Fish Oil & Prostate Cancer
Monday, July 15, 2013
Byron J. Richards, Board Certified Clinical Nutritionist
The Journal of the National Cancer Institute has fired off another salvo in their competition-driven war on dietary supplements, publishing a flimsy study that somehow arrives at the conclusion that omega 3 fatty acids increase the risk for prostate cancer. This latest example of scientists for hire massages skimpy data to reach their faulty conclusion – which was quickly trumpeted by the Big pharma-sponsored media.
Consumers should understand that the 50 billion dollar per year cancer industry is seen as one of the fastest growing markets for incredibly toxic biological drugs. Cancer treatment is big business, both for the medical profession and pharmaceutical industry. It is “too big to fail” and requires bogus propaganda to perpetuate its monopoly of the marketplace.
Enter dietary supplements, wherein numerous supplements have proven non-toxic and potent anti-cancer mechanisms of operation, including DHA the fish oil. It is not that any supplement is a one-hit cure for cancer. Rather, supplements as part of a nutritional team along with proper diet, exercise, and lifestyle offer the best chances for any person not to get one of the diseases of aging.
In comparison, doctors and their drugs are needlessly killing at least 200,000 people per year, with one of the most deadly places on earth being the intensive care units of hospitals that rampantly spread antibiotic resistant infections.
It is the current dream of the cancer industry to keep people on ridiculously priced biological drugs that do not cure cancer but keep them alive, while they bilk the individual, their family, insurance, and taxpayers for billions of dollars. It is a major financial scam operating under the guise of trying to help people in difficult health situations.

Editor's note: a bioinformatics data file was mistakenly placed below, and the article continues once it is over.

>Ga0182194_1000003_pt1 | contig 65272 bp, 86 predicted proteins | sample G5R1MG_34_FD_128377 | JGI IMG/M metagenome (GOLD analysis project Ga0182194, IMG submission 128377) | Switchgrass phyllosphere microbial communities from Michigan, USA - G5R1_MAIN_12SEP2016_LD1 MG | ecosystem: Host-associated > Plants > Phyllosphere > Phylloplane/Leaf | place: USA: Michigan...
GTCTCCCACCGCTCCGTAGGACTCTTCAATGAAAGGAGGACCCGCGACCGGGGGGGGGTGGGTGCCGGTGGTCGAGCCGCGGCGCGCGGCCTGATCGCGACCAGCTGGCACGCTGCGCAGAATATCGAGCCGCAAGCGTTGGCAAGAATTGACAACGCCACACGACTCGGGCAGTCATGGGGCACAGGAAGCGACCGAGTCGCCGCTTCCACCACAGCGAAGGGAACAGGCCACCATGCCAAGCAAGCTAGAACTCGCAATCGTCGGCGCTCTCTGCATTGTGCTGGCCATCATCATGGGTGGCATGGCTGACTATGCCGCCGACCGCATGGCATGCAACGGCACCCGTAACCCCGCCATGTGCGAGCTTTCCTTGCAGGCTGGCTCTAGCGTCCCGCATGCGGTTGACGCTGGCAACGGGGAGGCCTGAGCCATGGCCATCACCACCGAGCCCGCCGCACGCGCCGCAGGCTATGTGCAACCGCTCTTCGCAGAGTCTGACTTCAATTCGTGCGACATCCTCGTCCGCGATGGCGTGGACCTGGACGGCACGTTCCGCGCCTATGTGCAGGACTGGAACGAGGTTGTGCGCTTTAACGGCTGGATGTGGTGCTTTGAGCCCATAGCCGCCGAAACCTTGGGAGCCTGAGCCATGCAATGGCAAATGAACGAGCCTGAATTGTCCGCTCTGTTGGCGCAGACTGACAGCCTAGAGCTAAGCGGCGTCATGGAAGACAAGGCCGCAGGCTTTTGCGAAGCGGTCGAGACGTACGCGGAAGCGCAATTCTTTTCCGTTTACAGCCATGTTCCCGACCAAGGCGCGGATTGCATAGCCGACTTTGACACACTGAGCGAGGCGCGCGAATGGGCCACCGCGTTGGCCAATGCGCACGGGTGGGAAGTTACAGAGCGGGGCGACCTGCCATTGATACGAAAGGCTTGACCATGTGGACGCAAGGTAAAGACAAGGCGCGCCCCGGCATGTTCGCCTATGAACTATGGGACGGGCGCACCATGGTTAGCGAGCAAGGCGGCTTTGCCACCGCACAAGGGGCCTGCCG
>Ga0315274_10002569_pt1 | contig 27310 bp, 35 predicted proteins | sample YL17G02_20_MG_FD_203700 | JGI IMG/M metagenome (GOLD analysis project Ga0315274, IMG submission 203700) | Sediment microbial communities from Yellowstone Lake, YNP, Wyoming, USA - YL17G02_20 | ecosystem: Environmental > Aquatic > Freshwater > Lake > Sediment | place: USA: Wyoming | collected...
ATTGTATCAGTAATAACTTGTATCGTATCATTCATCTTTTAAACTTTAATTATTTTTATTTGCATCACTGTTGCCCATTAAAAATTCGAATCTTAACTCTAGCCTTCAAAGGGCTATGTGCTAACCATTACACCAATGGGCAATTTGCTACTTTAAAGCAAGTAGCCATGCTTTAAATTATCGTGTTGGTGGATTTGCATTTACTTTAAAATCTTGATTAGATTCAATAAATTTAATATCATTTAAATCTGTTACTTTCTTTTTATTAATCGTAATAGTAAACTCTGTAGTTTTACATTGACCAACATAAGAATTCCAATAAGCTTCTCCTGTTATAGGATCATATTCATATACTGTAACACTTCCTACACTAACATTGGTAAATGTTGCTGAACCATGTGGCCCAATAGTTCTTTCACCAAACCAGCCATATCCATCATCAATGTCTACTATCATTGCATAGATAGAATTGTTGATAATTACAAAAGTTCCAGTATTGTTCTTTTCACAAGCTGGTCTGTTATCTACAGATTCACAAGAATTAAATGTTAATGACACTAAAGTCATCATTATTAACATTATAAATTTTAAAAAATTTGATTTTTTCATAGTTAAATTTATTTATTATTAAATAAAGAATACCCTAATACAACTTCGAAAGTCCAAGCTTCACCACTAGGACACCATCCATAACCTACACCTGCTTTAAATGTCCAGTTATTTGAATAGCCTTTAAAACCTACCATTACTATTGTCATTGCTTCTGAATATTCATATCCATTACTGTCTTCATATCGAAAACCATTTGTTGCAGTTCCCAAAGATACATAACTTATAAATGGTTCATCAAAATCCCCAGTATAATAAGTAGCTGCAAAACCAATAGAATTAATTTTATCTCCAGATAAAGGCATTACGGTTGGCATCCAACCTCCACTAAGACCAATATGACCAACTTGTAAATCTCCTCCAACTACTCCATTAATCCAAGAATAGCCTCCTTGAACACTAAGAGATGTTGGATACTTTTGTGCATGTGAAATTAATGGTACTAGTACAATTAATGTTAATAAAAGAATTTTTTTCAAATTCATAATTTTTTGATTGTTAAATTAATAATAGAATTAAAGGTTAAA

The study in question proves nothing. It is looking at a data set of men that were in a vitamin E and selenium study. It is relying on measurements of fatty acids between those with prostate cancer and those without that it is essentially meaningless. For example, the study uses plasma amounts of fatty acids, which fluctuate readily with the last meal consumed. A good study would use the red blood cell level of fatty acids that are an accurate indicator of actual omega 3 consumption in the past 4-6 weeks. There is no knowledge of the dietary intake or the supplement intake of omega 3 for any participant (yet the researchers try to blame supplements).
The difference in the plasma fatty acid levels in the prostate cancer group versus the non-prostate cancer group was .2 percent, virtually nothing. Extrapolating data from such a meaningless starting point is irrelevant. As is ignoring an overwhelming body of science on the health benefits of essential fatty acids.
The actual headline of this study should be that “smoking reduces the risk for prostate cancer.” The clearest association found in their data was that the more a man smoked the less risk for prostate cancer he had. Wow. Does anyone believe that?
There is no good for the public health when trash is published to prop up an industry that cannot stand on its own due to its lack of results for many people. There is no science in this study that shows any mechanism in terms of how DHA or other essential fatty acids could cause cancer. It is plain and simple scaremongering.
Here are links to two other articles released by the supplement industry in response to this bogus anti-omega 3 campaign.
Here are links to articles I have written on omega 3, especially DHA, and its anti-cancer properties.
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